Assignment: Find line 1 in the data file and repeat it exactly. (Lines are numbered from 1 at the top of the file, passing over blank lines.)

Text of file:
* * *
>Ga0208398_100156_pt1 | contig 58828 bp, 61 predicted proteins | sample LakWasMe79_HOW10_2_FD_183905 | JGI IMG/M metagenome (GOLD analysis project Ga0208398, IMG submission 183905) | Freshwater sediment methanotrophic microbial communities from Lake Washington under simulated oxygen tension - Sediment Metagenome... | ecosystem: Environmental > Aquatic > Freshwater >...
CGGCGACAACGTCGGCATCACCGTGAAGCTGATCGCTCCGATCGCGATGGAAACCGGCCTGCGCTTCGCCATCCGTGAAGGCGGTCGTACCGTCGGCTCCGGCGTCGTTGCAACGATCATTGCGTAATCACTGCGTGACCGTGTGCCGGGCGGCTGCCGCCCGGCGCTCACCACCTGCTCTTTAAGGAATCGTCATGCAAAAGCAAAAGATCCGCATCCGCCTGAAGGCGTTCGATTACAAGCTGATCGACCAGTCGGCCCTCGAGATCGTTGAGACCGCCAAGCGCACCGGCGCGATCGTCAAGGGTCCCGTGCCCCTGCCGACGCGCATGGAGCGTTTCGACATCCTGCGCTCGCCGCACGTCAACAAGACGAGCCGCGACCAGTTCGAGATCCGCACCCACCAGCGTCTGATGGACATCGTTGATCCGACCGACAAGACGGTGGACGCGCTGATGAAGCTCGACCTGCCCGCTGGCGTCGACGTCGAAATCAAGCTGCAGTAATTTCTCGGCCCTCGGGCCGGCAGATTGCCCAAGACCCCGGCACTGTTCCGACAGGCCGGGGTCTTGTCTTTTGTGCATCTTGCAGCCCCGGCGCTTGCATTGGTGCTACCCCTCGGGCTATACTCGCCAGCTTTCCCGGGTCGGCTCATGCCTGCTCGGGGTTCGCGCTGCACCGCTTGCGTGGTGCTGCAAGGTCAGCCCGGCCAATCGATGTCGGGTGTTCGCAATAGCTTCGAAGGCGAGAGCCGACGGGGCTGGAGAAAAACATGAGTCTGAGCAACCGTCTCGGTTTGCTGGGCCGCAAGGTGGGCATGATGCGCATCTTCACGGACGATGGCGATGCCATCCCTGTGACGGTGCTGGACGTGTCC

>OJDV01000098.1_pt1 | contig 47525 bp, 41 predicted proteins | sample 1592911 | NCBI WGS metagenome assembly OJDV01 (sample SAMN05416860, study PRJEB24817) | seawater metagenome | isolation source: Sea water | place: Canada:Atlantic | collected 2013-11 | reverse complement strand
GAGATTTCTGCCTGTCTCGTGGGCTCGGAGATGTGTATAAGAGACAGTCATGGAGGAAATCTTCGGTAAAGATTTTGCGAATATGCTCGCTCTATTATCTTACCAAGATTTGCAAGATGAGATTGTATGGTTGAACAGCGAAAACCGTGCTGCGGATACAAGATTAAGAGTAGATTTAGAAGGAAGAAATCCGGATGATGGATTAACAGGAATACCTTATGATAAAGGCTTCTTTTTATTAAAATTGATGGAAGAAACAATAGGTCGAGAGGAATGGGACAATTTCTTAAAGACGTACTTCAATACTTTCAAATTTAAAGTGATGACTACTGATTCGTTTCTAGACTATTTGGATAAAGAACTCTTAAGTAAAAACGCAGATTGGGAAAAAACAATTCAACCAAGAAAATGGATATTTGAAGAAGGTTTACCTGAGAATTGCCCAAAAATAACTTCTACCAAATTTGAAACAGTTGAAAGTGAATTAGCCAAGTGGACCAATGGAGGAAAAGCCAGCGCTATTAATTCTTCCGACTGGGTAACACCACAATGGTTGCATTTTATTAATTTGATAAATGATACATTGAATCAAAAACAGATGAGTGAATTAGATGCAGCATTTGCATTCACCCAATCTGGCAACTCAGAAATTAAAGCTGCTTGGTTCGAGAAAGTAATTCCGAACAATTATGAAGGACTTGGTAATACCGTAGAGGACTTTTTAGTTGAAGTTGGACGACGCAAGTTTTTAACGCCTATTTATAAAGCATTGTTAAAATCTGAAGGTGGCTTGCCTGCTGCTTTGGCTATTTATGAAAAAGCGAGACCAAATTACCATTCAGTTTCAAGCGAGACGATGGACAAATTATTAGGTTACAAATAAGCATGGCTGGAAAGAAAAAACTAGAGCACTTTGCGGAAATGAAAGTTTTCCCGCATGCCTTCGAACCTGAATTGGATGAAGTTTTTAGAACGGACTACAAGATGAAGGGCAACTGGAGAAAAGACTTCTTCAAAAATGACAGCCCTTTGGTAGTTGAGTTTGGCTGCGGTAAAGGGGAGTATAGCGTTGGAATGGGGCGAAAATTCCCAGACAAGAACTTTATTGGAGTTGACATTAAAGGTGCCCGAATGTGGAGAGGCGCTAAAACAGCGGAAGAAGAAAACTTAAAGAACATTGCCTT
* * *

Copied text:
>Ga0208398_100156_pt1 | contig 58828 bp, 61 predicted proteins | sample LakWasMe79_HOW10_2_FD_183905 | JGI IMG/M metagenome (GOLD analysis project Ga0208398, IMG submission 183905) | Freshwater sediment methanotrophic microbial communities from Lake Washington under simulated oxygen tension - Sediment Metagenome... | ecosystem: Environmental > Aquatic > Freshwater >...